April 12, 2012 at 8:56 AM ET
For the first time since President Obama took the Oval Office, Stephen Colbert welcomed First Lady Michelle Obama to his show Wednesday night. It was their second interview on “The Colbert Report” in four years, and a chance for the political pundit to hash over a few items on his own agenda with the diplomatic ingénue.
“The first time you were on this show, you were not the First Lady, now you are; that’s called ‘The Colbert bump,’” the talk show host pointed out. “As someone who has appeared on both my show and also on “iCarly,” which one of us has more gravitas?”
“That’s a tough one,” Obama laughed. “iCarly is about 16 and she’s real deep.”
Obama was appearing on Colbert’s nightly program to celebrate the one-year anniversary of her organization, Joining Forces, an effort she began with Jill Biden to assist the families of war veterans. Known also for her work challenging childhood obesity, Colbert asked his guest how she happened to pick her personal agendas, and what advancements she’d made to date.
“When I was campaigning, I got to meet all these military families, and I was awed by their sacrifice,” Obama explained. “They’re moving more than the average American family, their children are changing schools nine to 10 times in their educational careers, and they do it with grace, without complaint ... I said on the campaign trail, if I had the opportunity… I would be their voice and tell their story.”
Colbert outlined the struggle of U.S. military veterans to find work in a brief segment titled “The Word,” in which he brought out a marine and trained him to take over his pundit chair. While the satirist admitted he didn’t know many military families, as they were not in “the one percent that belong to my tennis club,” he talked to Obama about how she was personally tackling the unemployment rate among war vets.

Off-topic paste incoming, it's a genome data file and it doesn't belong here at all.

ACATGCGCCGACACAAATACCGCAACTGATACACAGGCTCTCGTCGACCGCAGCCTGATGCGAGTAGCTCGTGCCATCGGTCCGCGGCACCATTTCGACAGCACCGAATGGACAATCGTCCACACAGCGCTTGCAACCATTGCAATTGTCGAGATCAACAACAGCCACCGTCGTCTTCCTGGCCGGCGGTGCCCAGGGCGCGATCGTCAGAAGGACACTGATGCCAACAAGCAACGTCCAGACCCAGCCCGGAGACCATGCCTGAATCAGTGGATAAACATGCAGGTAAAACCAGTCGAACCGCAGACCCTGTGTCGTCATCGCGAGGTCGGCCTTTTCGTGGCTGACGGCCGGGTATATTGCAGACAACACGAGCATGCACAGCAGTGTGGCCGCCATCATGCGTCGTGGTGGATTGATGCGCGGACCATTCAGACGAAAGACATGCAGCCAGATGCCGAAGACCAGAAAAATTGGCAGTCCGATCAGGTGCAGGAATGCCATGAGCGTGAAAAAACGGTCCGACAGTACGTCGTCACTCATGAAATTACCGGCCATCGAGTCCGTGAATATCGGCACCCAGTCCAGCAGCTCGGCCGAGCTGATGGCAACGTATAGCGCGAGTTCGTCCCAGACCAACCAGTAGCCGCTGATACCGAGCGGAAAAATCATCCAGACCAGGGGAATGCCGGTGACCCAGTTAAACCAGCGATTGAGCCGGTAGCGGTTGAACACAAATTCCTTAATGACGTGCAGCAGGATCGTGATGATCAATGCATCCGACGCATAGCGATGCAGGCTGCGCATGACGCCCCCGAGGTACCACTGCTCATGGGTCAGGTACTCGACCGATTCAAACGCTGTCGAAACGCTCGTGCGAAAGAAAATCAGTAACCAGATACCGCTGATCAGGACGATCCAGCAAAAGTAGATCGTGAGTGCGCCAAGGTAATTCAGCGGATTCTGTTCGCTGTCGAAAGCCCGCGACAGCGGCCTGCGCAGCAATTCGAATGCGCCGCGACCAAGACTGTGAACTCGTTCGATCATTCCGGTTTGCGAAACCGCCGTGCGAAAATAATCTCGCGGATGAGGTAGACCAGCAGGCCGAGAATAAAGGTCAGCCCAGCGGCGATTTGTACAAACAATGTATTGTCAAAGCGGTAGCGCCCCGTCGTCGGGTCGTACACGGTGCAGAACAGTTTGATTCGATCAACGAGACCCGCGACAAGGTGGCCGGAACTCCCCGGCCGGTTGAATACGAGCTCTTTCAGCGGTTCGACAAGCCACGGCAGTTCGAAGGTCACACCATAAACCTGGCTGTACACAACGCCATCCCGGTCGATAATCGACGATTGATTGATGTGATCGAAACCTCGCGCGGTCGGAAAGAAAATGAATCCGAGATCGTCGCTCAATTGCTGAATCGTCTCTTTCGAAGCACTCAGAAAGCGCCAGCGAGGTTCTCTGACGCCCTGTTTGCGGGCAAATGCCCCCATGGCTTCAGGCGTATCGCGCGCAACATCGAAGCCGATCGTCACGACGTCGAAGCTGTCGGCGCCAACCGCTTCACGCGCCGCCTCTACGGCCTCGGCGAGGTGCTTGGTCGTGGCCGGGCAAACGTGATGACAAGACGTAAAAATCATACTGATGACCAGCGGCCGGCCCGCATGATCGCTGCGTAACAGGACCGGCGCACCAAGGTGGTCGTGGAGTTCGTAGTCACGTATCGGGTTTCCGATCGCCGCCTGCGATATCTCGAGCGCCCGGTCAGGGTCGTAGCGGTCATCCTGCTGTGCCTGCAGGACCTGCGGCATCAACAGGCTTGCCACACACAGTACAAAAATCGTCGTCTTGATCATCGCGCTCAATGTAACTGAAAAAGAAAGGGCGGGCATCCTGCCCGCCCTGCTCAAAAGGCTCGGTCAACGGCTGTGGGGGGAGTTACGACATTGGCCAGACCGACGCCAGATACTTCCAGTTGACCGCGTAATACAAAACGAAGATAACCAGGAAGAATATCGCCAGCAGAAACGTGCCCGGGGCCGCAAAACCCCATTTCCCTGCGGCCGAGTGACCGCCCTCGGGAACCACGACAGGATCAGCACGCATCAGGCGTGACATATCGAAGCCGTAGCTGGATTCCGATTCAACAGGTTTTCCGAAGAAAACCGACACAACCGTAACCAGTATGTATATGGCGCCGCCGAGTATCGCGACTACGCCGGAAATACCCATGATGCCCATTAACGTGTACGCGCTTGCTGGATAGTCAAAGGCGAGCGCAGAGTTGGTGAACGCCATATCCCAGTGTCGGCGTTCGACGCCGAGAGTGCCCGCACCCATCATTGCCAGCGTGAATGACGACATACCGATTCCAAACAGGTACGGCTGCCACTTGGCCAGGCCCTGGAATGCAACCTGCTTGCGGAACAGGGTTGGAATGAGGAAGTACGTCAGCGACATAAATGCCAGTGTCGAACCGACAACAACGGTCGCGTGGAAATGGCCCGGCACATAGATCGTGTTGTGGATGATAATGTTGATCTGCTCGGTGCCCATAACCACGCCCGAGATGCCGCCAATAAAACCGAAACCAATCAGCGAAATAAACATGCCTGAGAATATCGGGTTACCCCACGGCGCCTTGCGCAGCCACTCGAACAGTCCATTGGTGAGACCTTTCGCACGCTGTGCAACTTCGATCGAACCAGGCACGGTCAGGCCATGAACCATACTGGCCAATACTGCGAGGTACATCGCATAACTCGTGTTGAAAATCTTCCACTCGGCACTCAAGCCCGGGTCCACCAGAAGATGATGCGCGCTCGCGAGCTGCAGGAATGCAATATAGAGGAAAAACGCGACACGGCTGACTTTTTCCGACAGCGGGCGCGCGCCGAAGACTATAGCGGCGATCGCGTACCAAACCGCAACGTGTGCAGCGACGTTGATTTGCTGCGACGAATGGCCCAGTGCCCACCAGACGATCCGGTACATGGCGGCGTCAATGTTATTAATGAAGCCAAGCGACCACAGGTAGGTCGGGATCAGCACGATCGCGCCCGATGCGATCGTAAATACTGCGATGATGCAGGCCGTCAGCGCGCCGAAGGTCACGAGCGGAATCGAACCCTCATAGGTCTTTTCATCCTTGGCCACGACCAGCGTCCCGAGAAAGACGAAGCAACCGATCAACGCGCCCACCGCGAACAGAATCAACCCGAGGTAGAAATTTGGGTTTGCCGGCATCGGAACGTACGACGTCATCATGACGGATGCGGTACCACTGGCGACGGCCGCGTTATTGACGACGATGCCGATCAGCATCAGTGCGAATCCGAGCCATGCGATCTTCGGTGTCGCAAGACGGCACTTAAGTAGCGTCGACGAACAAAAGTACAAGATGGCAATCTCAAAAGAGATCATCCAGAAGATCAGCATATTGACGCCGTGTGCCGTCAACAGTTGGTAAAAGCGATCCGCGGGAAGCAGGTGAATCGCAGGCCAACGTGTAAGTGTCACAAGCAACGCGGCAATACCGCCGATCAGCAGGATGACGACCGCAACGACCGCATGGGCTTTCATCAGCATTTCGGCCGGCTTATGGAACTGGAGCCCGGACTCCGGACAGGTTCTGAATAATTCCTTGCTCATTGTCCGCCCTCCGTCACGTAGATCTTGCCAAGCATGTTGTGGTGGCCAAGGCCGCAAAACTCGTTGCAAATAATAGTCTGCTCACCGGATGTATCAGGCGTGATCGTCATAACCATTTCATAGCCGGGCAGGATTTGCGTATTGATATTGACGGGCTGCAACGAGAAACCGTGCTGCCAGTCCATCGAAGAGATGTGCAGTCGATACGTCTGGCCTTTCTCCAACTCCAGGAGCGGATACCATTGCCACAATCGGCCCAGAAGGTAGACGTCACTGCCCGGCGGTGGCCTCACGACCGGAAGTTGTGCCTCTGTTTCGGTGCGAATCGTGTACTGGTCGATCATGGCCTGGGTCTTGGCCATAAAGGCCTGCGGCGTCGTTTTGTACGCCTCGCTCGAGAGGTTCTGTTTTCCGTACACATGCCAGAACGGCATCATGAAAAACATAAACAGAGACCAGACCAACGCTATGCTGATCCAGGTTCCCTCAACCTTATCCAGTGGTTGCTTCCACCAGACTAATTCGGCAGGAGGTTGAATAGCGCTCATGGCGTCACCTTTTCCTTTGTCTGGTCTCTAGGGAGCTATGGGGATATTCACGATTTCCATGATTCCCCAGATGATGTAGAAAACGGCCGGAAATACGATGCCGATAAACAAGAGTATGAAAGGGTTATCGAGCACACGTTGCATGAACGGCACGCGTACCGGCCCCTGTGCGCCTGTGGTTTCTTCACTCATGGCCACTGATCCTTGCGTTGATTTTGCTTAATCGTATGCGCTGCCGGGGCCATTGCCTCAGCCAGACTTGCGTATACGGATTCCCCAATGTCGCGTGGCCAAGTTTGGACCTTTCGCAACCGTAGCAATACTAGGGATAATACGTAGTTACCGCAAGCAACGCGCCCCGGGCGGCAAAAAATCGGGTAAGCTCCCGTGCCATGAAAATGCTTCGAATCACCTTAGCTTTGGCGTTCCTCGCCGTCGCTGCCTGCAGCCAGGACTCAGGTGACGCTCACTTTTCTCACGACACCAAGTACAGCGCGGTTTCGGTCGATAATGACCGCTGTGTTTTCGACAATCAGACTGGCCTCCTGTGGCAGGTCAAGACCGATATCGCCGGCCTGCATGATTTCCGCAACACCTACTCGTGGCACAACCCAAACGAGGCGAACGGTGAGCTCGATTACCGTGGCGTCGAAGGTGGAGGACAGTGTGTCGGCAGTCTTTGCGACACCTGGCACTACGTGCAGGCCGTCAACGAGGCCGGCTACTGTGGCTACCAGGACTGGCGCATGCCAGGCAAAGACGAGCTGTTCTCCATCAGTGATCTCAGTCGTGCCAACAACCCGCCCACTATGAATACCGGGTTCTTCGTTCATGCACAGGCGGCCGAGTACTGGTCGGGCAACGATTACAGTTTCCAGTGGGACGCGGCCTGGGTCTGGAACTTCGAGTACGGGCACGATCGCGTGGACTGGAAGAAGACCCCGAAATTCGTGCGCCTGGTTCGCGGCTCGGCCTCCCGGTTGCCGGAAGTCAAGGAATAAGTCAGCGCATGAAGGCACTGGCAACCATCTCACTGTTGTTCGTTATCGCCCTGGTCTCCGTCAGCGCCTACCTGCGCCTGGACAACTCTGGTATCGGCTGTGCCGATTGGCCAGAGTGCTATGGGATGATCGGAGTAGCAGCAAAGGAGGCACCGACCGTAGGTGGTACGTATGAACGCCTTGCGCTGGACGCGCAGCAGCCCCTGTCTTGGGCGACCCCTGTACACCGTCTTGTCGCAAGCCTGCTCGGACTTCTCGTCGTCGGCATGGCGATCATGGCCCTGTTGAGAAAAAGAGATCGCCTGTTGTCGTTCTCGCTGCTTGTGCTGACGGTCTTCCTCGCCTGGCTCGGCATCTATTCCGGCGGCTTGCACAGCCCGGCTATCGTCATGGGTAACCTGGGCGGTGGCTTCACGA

“People have really been stepping up in some amazing ways, hiring our veterans, and providing wonderful opportunities for spouses,” she said. “Employment is a key issue. We’re seeing unemployment decrease in significant rates, but until we get to zero, we still have a lot of work to do.”
She continued. “These are people who bring in skills that affect the bottom line of companies. They’re the most highly skilled, highly trained, disciplined people.”
Or, as Colbert pointed out, they provide an inspirational role to their colleagues.
“Another great reason to hire someone who was in the military at your private business is the stories he has to tell about his previous job. It really makes all the inter-office complaining sound trivial,” he added.
Obama agreed. “It’s hard to be a whiner around a veteran.”
Though their discussion stayed primarily on topic, Colbert did not pass up an opportunity to get in a few jibes on the Commander-in-Chief. He asked the First Lady about the likelihood her husband was watching the broadcast, something she replied he might be “deeply concerned” about.
The host also addressed Obama’s overwhelming national admiration, and whether she was ever able to use it for leverage with the President.
“Do you every lord over the President the fact that you’re more popular?” The talk show host questioned.
“I might do that when I get home,” she laughed, quickly following it up with an affirmation. “I am endorsing Barack Obama. I think he’ll be a phenomenal president. I think he’s done a wonderful job so far. He’s my man.”